It is welcome that the Government have listened to the Opposition, made this U-turn and finally decided to put some cash into the justice system when it so desperately needs it, but this one-year plan does not provide the certainty we need. Courts, judges, lawyers and all parts of the justice system need long-term, sustained investment. I wholeheartedly agree with the Secretary of State that it is right to praise the extraordinary efforts of Her Majesty’s Courts and Tribunals Service staff—the justice system would have collapsed and our democracy would be under tremendous strain were it not for their hard effort—but how on earth does he have the cheek to praise them with one hand while freezing their pay with the other?

The backlog for individual cases in employment tribunals has already passed the post-2008 financial crash record, with 37,000 workers in the queue. Analysis by Citizens Advice suggests that if it continues to grow at the current rate, the number of outstanding claims could pass 500,000 by spring. Will the Secretary of State stop the Chancellor’s job crisis becoming a justice crisis by targeting support for employment tribunals? It is critical at this time, as he must appreciate.

We are now halfway through the 16 days of action against gender-based violence and it is clear to see that, despite the Lord Chancellor’s rhetoric, the Government are letting down victims on every front. Due to the enormous backlog of cases, victims of domestic abuse and harassment have been encouraged by the police to take civil action rather than a criminal prosecution because the system is so overwhelmed.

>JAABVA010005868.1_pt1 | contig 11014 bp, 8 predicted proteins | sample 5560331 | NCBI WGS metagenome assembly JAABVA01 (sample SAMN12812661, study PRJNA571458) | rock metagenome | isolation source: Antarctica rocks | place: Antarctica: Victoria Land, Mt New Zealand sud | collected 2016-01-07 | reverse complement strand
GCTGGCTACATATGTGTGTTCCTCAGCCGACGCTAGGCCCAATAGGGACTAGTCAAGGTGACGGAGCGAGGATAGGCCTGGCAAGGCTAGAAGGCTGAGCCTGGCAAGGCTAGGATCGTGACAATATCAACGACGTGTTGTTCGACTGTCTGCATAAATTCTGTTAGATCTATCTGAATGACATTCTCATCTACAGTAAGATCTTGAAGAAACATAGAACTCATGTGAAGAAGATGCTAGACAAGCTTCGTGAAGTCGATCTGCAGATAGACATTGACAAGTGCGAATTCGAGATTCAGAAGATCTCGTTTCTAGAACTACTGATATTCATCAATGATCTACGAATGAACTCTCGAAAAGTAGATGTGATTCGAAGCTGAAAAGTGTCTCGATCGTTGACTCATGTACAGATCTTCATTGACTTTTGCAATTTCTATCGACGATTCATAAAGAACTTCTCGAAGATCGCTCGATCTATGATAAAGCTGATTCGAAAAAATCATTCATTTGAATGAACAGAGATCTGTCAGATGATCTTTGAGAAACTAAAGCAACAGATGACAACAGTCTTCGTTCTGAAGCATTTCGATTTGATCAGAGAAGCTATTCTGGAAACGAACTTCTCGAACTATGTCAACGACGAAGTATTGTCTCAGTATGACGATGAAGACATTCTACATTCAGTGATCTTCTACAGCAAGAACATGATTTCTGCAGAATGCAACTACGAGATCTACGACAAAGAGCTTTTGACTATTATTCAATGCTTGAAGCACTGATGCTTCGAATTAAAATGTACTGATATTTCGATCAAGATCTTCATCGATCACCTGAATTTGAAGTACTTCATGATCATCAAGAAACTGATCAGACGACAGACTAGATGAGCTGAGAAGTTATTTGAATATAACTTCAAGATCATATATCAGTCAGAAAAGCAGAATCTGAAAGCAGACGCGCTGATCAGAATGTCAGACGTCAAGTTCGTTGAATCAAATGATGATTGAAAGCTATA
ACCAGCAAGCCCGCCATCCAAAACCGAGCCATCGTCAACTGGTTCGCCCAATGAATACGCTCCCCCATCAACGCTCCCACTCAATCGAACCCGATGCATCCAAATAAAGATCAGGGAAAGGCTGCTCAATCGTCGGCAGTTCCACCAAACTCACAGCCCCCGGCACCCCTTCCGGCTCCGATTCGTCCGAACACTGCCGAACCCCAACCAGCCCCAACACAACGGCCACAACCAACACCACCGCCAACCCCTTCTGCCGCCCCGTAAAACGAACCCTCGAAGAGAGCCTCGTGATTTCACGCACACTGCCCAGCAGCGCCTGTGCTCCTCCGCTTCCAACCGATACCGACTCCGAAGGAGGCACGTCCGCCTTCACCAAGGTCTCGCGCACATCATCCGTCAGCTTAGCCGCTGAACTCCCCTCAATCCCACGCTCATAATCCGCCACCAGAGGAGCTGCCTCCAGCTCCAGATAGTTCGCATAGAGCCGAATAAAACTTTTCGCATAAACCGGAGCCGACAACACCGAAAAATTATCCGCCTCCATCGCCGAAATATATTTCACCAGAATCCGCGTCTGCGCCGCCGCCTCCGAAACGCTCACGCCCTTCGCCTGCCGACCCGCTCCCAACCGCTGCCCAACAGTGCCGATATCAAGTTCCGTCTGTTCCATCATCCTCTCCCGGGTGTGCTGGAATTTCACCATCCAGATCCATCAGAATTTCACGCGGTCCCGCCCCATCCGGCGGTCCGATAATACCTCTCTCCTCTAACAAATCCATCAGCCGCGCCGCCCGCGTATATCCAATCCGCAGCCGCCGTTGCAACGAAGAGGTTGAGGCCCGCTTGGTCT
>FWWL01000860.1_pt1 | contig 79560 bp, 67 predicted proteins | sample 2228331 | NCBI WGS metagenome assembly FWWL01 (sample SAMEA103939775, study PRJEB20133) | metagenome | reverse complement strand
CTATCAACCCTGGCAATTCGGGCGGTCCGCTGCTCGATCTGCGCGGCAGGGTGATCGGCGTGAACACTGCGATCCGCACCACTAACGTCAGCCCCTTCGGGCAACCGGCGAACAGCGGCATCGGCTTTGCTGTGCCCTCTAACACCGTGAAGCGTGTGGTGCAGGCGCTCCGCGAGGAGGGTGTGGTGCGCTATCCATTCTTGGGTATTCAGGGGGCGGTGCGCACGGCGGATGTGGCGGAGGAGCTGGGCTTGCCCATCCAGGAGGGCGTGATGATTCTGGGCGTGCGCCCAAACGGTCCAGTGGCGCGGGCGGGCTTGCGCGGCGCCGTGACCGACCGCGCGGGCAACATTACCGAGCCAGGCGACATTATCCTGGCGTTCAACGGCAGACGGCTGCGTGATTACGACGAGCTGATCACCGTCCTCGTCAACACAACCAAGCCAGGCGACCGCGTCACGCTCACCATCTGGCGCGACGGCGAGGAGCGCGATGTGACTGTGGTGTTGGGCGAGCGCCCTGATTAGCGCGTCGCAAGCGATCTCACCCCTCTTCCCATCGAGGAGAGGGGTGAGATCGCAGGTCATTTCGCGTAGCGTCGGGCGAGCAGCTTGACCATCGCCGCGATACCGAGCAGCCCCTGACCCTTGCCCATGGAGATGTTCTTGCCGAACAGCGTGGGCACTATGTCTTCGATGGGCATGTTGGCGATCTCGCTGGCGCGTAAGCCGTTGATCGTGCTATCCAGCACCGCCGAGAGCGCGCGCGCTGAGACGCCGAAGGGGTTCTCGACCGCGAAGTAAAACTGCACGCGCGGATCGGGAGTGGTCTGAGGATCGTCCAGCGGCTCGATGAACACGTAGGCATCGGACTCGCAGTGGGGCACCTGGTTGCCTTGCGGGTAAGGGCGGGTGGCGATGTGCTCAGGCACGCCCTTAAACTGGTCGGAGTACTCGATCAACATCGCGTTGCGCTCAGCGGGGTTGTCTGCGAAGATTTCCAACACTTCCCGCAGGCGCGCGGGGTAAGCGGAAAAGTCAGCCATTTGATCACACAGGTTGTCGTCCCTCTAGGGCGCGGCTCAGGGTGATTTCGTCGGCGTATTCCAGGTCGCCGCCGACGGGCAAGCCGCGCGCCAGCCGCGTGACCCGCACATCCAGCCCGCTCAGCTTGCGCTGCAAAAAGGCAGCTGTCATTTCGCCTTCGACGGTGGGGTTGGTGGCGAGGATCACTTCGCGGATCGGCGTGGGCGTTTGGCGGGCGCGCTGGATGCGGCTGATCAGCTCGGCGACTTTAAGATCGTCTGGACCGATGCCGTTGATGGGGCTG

Despite a spike in calls to domestic violence hotlines over the pandemic and an increase in the number of cases reported to the police, the latest statistics show that domestic abuse prosecutions are down 19%. Rape and sexual violence prosecutions are at their lowest ever level in England and Wales. If the criminal justice system does not even have the capacity to get justice for victims of rape and domestic abuse, how can the Lord Chancellor say it is functioning well? Victims need to have faith that the criminal justice system will be there to support them throughout.

Today, the Lord Chancellor says he is delivering a recovery plan. He likes to pretend that all we are recovering from is the pandemic, but the truth is that we need to recover from 10 years of Conservative Government, which had left our justice system on the verge of collapse even before the pandemic began.

The Secretary of State has failed to provide any significant additional support to legal aid practitioners. The breaking point for many firms is likely to arrive in early 2021, especially as the volume of completions in the Crown courts remains low. Many legal aid firms and practitioners urgently need financial support to survive. We know that the Prime Minister and the Home Secretary are too busy attacking and insulting lawyers, but where is the Lord Chancellor’s recovery plan for legal aid in this country?

Since the start of the coronavirus crisis, the Ministry of Justice has broken the public’s trust. The Government dithered and delayed, failing to provide our courts, prisons, probation services, youth justice system and publicly funded legal aid lawyers with the support they need. After a decade of Conservative cuts and the Government’s mishandling of the pandemic, our justice system works for the wealthy and the powerful, but what about everybody else?